- Although the flesh of the almaco jack is considered quality table fare, the species has been associated with ciguatera poisoning, a seldom fatal stomach irritation.
- The almaco jack is susceptible to tapeworm parasites in the caudal peduncle area, but the meat can be eaten safely if affected portions are cut away.
Atlantic spadefish (Chaetodipterus)
Atlantic spadefish have a disk-shaped body that is almost as deep as it is long. That, combined with the nearly identical second dorsal fin and anal fin, gives the fish a spade-like profile. They are also very compressed, giving them the ability to make quick and easy lateral movements in tight places. They appear similar to, and are often confused with, angelfish but can be distinguished from the latter by the fact that Atlantic spadefish have two dorsal fins while angelfish have only one. This second dorsal fin and the anal fins anterior lobes are elongated and pointed. The tail fin is concave. They have a small, compact head with a small mouth.
Coloration is silvery with touches of bronze. Four to six irregular black vertical bands run down the side; these bands are less pronounced in older fish. Young Atlantic spadefish are almost totally black and look like the spade found on a deck of cards.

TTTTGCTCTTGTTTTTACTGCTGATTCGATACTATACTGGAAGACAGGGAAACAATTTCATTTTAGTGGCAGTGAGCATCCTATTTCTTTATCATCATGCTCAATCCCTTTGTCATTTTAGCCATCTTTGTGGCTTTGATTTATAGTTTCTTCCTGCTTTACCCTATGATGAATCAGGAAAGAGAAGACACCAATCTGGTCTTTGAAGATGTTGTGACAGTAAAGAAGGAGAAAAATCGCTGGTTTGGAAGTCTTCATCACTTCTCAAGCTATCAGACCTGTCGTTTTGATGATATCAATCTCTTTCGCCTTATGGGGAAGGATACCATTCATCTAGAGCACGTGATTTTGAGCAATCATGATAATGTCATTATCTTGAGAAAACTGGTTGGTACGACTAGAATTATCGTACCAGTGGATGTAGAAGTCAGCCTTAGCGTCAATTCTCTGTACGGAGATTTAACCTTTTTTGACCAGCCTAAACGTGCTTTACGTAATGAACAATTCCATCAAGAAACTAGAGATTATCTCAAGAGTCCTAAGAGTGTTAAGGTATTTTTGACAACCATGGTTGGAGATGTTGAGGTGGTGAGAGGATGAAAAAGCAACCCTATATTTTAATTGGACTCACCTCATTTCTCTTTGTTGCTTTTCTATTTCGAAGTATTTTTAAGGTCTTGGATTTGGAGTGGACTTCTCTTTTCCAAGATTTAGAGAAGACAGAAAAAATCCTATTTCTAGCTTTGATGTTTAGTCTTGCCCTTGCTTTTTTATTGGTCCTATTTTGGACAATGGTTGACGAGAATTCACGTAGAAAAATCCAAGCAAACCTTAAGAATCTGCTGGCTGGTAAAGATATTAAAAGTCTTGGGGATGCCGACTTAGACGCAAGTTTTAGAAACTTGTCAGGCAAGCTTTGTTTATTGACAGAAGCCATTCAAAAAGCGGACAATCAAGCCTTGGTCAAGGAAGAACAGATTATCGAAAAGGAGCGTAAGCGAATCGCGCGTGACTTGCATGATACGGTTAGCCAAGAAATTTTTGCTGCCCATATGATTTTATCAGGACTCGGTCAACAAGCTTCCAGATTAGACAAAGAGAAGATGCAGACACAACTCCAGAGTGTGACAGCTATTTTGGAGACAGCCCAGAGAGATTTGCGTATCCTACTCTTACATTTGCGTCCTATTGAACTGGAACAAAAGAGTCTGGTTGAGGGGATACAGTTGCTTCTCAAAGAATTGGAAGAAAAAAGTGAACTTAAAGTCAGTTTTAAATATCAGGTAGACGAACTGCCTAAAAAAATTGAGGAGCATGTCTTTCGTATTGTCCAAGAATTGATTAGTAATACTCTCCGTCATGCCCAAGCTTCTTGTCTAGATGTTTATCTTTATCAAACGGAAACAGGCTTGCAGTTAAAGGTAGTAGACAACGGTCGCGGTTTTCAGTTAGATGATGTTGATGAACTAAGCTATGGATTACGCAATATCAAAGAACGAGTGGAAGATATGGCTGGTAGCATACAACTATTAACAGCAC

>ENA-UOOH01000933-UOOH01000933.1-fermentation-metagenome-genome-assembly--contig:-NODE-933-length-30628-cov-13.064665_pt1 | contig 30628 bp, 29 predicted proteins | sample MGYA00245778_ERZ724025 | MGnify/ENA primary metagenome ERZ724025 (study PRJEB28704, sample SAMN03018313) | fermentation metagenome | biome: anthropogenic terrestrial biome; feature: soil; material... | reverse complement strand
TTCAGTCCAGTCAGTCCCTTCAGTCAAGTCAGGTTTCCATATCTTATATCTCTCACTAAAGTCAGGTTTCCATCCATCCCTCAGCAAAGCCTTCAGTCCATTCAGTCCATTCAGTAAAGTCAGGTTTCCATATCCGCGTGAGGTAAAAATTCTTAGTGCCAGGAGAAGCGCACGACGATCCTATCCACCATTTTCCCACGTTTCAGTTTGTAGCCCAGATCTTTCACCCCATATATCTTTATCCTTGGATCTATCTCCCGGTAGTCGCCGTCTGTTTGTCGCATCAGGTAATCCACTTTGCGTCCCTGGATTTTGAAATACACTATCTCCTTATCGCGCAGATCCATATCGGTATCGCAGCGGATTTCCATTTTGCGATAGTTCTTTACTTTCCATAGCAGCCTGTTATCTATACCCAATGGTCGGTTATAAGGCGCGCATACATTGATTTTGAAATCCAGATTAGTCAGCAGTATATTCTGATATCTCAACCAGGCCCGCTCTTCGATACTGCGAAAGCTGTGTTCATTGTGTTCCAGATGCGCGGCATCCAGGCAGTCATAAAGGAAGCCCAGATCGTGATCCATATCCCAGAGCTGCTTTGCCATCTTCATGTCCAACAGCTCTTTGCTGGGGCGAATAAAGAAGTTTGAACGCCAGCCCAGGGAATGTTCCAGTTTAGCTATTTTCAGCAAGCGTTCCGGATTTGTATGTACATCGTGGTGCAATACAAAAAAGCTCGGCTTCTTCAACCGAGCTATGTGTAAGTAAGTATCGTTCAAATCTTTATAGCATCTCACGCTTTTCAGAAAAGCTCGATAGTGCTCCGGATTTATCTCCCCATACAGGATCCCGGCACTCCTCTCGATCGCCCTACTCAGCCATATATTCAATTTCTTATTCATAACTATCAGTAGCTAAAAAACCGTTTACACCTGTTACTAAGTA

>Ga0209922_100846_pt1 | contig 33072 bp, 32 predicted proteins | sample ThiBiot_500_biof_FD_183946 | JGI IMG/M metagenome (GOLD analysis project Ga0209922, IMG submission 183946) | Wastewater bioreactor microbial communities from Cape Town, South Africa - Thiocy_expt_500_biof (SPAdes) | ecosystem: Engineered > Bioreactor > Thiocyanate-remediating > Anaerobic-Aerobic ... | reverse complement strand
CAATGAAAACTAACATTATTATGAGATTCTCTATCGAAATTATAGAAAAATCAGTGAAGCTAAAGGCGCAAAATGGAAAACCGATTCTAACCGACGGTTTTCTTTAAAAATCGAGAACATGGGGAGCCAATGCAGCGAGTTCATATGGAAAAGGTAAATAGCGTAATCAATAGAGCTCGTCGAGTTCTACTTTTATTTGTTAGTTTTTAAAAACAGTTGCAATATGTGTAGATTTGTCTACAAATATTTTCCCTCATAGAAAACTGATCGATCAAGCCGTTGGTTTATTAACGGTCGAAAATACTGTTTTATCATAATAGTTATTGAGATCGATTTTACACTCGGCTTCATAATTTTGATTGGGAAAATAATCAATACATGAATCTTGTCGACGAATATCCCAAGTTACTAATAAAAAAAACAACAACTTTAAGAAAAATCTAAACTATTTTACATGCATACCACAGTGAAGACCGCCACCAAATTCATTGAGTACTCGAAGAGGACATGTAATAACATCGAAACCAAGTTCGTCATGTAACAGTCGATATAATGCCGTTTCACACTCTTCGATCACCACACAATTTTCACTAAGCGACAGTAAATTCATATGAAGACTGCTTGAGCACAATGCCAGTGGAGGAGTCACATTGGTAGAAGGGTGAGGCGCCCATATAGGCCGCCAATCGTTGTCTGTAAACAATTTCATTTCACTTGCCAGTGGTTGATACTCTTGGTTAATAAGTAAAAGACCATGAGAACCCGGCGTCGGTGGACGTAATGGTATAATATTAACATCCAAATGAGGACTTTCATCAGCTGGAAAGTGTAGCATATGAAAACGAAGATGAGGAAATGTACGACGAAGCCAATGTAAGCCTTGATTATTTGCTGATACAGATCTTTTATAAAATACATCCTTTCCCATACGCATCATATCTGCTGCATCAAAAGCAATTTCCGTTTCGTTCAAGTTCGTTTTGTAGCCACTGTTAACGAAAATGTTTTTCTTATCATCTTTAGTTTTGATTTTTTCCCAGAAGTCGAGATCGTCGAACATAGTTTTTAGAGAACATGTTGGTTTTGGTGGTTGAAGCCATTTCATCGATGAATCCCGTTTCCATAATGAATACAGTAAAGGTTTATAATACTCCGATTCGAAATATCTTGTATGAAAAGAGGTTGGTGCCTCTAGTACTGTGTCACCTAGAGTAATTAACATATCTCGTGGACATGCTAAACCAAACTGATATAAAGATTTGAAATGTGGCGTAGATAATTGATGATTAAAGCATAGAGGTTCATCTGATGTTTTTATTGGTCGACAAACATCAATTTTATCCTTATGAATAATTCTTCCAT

As a bottom feeder, the Atlantic spadefish eats a wide variety of organisms, including small crustaceans, worms, hydroids, sponges, sea cucumbers and anemones found in and around their preferred habitat.
Although they are found from Massachusetts to Brazil in the western Atlantic, including the Gulf of Mexico and the Caribbean, the Atlantic spadefish is rare north of Chesapeake Bay.
An inshore and near-shore species, Atlantic spadefish are commonly found in 15 to 20 feet of water along sandy beaches, in harbors or mangrove-lined shorelines. They like to congregate around other shallow structures such as wrecks, jetties and navigational markers. They are a highly schooling species and have been observed in schools up to 500 individuals. Young Atlantic spadefish are found in shallow waters of estuaries, where they have the unusual habit of swimming at an angle, sometimes parallel to the surface – an activity thought to help disguise them among the dead leaves and other debris.
- Atlantic spadefish will often circle around scuba divers.
- In the Caribbean, Atlantic spadefish are sometimes angled for with pieces of banana.